‘‘Rikki-Tikki-Tavi,’’ as a children’s story, is designed both to entertain and to disseminate the values of virtuous behavior. Courage, one of the characteristics exhibited by the hero, Rikki-tikkitavi, is one such virtue. Rikki, knowing that he has to kill Nag in order to protect the human family, is fearful of the cobra’s size and strength, but his fear is trumped by his own courage, and he succeeds in killing the snake. He is rewarded for his courage by being deemed a hero and given a permanent place in the home of the humans. The virtue of courage is further emphasized by the story’s portrayal of shameful cowardliness; Chuchundra, the fearful muskrat who ‘‘never had spirit enough to run out into the middle of the room’’ is unable to overcome his fear and, therefore, elicits disdain from Rikki and the other garden creatures.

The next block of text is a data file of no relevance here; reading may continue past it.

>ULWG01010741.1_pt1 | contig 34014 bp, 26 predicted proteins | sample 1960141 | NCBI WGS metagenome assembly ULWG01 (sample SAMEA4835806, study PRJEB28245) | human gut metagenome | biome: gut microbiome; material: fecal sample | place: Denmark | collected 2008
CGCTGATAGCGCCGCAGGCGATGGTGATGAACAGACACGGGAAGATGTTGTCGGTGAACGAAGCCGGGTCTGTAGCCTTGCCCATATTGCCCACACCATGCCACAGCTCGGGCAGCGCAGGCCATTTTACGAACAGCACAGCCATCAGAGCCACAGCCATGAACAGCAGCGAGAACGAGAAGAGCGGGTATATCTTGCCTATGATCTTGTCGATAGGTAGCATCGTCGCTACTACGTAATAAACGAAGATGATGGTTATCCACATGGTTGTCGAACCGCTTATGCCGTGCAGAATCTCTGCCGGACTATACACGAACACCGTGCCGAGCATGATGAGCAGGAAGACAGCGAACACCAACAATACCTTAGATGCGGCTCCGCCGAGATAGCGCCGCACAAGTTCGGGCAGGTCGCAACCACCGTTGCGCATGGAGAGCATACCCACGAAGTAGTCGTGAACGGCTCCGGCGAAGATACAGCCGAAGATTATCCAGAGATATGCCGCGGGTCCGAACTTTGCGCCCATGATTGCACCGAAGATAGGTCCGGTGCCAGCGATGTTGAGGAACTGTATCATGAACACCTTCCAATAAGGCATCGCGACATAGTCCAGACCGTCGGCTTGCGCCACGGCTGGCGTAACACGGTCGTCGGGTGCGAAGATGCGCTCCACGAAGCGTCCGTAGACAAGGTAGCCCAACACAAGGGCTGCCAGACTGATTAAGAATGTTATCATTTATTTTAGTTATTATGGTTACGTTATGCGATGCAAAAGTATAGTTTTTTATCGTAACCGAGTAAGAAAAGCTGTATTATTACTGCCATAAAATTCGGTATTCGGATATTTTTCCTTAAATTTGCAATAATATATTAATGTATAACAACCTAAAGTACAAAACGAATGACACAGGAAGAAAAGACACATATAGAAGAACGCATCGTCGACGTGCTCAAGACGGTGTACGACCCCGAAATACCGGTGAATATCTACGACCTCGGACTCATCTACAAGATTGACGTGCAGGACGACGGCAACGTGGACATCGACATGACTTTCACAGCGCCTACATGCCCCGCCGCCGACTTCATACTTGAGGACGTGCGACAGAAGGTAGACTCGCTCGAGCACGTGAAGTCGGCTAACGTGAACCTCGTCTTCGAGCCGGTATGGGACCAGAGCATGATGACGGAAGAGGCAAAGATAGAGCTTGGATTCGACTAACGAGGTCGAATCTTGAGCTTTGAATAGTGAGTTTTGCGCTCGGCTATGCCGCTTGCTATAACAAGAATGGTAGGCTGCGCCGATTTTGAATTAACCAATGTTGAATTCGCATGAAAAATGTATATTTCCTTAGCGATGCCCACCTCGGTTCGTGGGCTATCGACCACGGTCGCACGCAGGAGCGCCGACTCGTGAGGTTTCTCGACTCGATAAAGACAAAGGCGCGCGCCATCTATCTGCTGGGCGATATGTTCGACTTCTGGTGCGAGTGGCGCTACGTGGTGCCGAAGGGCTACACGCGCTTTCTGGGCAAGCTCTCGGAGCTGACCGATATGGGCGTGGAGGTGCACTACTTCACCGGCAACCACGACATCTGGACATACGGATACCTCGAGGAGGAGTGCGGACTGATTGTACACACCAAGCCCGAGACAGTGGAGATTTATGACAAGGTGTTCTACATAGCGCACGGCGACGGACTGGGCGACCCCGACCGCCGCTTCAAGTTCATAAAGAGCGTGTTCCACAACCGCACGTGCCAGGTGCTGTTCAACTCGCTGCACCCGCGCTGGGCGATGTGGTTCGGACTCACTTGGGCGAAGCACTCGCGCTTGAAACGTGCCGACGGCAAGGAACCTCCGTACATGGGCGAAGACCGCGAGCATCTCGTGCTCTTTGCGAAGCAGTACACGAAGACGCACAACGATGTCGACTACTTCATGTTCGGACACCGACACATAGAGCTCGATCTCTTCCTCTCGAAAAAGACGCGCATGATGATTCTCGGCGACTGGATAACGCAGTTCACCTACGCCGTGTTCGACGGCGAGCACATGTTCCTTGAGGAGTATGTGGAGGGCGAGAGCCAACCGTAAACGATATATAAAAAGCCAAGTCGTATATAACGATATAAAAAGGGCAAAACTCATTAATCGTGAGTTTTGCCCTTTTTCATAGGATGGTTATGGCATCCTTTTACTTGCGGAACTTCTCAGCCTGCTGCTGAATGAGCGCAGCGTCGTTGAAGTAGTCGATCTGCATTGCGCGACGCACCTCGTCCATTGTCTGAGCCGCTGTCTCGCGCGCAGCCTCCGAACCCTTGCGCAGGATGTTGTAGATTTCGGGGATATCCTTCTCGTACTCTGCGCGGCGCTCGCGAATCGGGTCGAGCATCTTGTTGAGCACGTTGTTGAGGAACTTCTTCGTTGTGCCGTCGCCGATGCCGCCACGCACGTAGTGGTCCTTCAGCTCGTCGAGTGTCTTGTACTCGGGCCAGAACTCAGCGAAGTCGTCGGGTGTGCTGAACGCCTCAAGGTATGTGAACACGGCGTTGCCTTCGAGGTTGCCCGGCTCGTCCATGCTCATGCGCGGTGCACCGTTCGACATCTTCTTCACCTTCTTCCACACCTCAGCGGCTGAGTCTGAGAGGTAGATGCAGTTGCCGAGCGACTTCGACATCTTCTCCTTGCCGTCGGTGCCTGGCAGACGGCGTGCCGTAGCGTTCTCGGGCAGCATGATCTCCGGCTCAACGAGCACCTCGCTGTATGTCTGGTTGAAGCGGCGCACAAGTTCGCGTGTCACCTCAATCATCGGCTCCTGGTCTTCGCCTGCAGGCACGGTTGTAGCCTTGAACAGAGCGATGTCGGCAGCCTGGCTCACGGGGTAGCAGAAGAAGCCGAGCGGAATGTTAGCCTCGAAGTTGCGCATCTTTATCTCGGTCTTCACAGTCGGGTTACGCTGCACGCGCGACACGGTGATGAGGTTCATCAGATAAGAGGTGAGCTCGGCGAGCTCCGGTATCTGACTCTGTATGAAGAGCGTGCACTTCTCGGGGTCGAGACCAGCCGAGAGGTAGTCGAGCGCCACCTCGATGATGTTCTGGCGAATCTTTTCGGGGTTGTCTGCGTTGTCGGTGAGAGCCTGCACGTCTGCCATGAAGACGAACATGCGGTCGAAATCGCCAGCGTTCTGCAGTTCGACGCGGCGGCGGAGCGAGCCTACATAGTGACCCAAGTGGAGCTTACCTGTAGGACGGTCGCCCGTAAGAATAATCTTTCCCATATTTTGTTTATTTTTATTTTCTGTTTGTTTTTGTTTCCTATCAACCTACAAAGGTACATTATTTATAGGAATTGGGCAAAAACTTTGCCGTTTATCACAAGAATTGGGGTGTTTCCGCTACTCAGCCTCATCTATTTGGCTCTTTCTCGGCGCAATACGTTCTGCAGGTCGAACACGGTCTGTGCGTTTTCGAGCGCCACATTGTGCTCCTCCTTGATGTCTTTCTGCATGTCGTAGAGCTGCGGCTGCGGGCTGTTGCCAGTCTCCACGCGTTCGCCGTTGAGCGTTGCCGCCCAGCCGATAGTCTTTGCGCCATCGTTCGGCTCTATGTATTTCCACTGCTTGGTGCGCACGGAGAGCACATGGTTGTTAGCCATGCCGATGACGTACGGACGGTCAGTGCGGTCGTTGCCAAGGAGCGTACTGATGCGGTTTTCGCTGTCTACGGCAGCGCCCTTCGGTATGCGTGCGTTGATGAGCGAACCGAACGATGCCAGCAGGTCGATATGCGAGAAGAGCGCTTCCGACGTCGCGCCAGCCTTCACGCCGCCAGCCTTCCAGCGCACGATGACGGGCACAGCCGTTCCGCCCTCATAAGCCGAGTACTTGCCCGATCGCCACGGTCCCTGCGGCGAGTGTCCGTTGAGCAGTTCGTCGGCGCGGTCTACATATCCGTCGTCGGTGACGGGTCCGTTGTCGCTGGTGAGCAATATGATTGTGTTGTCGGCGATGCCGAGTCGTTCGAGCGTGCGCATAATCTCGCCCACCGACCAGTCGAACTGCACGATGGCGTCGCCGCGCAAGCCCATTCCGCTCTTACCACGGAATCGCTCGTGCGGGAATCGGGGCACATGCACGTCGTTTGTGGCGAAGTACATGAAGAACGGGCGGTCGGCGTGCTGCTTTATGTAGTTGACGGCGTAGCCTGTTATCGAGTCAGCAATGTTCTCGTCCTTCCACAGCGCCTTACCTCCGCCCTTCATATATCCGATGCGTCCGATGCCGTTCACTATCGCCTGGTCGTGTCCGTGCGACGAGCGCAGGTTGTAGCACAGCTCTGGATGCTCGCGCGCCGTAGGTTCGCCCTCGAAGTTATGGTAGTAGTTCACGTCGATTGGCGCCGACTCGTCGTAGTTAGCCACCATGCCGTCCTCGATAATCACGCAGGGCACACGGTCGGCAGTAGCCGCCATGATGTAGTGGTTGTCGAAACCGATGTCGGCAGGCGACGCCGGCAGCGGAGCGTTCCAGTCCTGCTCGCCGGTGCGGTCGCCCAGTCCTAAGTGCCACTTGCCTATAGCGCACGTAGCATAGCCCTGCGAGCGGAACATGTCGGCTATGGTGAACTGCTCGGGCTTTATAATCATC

Loyalty and Duty
Kipling was deeply influenced by the codes of honor and duty evangelized at the military prep school he attended in his late childhood. Loyalty especially figures as a theme in ‘‘Rikki-Tikki-Tavi.’’ Rikki is loyal to the human family that takes him in, and his loyalty drives him to protect them from the cobras, even to the point of risking death. Rikki also risks death out of a sense of duty regarding his heritage as a mongoose: when he attacks Nag he ‘‘was battered to and fro. . . . he made sure he would be banged to death, and, for the honour of his family, he preferred to be found with his teeth locked.’’
Kipling is well known for promoting British imperialism in his writing; Victorian-era imperialism was not just the practice of colonization, but it reflected an attitude and philosophy of assumed British superiority, and even the children’s story ‘‘Rikki-Tikki-Tavi’’ reflects this racial prejudice. The story makes clear that the family living in the...
(The entire section is 792 words.)
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